This day the light of heavenly birth

Representative Text

1 This day the light of heavenly birth
First streamed upon the new-born earth:
O Lord, this day upon us shine,
And fill our souls with light divine.

2 This day the Saviour left the grave,
And rose, omnipotent to save:
O Jesus, may we raisèd be
From death of sin to life in Thee.

3 This day, the Holy Spirit came
With fiery tongues of cloven flame:
O Spirit, fill our hearts this day
With grace to hear, and grace to pray.

4 O day of light, and life, and grace!
From earthly toils sweet resting-place!
Thy hallowed hours, best gift of love,
We give again to God above!


Source: Common Service Book of the Lutheran Church #440

Author: William Walsham How

William W. How (b. Shrewsbury, Shropshire, England, 1823; d. Leenane, County Mayo, Ireland, 1897) studied at Wadham College, Oxford, and Durham University and was ordained in the Church of England in 1847. He served various congregations and became Suffragan Bishop in east London in 1879 and Bishop of Wakefield in 1888. Called both the "poor man's bishop" and "the children's bishop," How was known for his work among the destitute in the London slums and among the factory workers in west Yorkshire. He wrote a number of theological works about controversies surrounding the Oxford Movement and attempted to reconcile biblical creation with the theory of evolution. He was joint editor of Psalms and Hymns (1854) and Church Hymns (1871). While rec… Go to person page >

Text Information

First Line: This day the light of heavenly birth
Author: William Walsham How
Language: English
Copyright: Public Domain


This day the Light of heavenly birth. Bishop W. W. How. [Sunday.] Contributed by Bishop How to the first edition of Morell & How's Psalms & Hymns, 1854, in 4 stanzas of 4 lines, and again in the enlarged edition, 1864, as "This day by Thy creating word." Of this hymn we have the following forms:—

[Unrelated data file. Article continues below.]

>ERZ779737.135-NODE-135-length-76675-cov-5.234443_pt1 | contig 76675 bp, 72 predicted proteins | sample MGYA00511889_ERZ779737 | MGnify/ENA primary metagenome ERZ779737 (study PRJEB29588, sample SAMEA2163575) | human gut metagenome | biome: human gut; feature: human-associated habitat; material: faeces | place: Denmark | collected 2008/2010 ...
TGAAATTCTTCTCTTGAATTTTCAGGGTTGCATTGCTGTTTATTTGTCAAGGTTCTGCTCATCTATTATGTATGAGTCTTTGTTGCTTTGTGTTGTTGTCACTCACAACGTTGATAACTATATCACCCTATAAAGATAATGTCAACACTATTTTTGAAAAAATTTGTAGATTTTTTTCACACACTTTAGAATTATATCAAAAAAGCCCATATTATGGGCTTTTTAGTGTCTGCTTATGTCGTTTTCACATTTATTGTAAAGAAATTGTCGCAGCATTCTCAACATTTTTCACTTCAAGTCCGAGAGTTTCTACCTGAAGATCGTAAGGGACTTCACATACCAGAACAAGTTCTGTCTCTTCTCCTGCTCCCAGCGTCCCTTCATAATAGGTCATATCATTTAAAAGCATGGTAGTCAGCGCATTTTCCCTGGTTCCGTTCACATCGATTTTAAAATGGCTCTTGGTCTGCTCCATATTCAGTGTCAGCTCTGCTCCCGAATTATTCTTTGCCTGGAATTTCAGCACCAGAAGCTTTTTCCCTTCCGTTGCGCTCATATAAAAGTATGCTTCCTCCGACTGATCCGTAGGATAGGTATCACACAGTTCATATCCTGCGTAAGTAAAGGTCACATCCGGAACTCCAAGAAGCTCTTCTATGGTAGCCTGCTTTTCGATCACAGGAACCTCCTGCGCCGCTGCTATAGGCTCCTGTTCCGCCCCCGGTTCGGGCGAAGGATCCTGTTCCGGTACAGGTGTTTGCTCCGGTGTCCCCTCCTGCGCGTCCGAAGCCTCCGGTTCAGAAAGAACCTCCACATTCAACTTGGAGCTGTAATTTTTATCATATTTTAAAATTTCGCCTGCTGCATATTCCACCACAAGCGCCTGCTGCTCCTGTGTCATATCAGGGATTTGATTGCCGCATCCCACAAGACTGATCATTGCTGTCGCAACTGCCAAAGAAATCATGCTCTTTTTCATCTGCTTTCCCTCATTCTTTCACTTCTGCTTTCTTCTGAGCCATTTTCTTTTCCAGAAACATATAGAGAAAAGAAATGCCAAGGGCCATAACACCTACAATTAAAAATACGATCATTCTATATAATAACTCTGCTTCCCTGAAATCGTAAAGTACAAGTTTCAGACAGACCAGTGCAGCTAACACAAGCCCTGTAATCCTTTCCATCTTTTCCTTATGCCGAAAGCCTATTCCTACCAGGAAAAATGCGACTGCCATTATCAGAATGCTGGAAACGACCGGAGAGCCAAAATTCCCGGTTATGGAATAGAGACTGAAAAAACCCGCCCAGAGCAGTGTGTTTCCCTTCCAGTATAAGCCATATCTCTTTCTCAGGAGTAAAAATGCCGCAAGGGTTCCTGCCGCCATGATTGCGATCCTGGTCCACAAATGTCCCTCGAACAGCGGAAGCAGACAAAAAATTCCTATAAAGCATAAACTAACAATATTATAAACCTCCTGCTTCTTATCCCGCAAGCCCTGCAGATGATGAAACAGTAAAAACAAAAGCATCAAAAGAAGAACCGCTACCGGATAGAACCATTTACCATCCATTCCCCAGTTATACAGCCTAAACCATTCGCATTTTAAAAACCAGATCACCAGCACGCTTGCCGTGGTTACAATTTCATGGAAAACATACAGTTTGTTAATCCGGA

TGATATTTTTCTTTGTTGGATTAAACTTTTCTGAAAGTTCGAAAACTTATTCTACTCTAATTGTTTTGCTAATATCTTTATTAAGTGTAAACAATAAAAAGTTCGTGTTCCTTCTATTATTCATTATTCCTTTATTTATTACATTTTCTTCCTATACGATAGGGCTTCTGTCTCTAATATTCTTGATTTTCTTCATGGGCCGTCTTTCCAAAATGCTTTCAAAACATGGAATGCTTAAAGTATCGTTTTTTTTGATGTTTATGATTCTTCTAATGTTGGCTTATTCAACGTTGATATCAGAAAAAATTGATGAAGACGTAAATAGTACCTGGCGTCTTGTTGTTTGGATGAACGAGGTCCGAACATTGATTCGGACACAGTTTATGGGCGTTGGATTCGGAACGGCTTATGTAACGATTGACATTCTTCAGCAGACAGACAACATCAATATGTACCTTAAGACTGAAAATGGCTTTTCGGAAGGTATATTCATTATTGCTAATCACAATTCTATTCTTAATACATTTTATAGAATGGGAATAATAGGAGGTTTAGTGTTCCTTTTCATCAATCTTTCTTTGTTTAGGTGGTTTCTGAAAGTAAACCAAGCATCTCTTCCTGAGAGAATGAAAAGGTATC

1. The original as above.
2. The 1864 revised text as above.
3. No. 138 in Chope's Hymnal, 1864, with the first stanzas of the original, and the remaining stanzas with many alterations. This version is repeated in Taring's Collection, 1882, No. 69. It has not the author's authority.
4. "This day by Thy creative word." In addition to slight alterations this text has Bishop Ken's doxology added thereto. It was given in the Hymnary, 1878, No. 14.
5. “This day at Thy creating word." The Church Hymns text by Bp. How, 1871, No. 6, with the doxology from Hymns Ancient & Modern, 1861, No. 3. This is the authorized text of the hymn.
When these various forms of the text are taken together it is found that the hymn is in extensive use.

--John Julian, Dictionary of Hymnology (1907)




TRURO (Williams)

TRURO is an anonymous tune, first published in Thomas Williams's Psalmodia Evangelica, (second vol., 1789) as a setting for Isaac Watts' "Now to the Lord a noble song." Virtually nothing is known about this eighteenth-century British editor of the two-volume Psalmodia Evangelica, a collection of thr…

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Instances (1 - 14 of 14)

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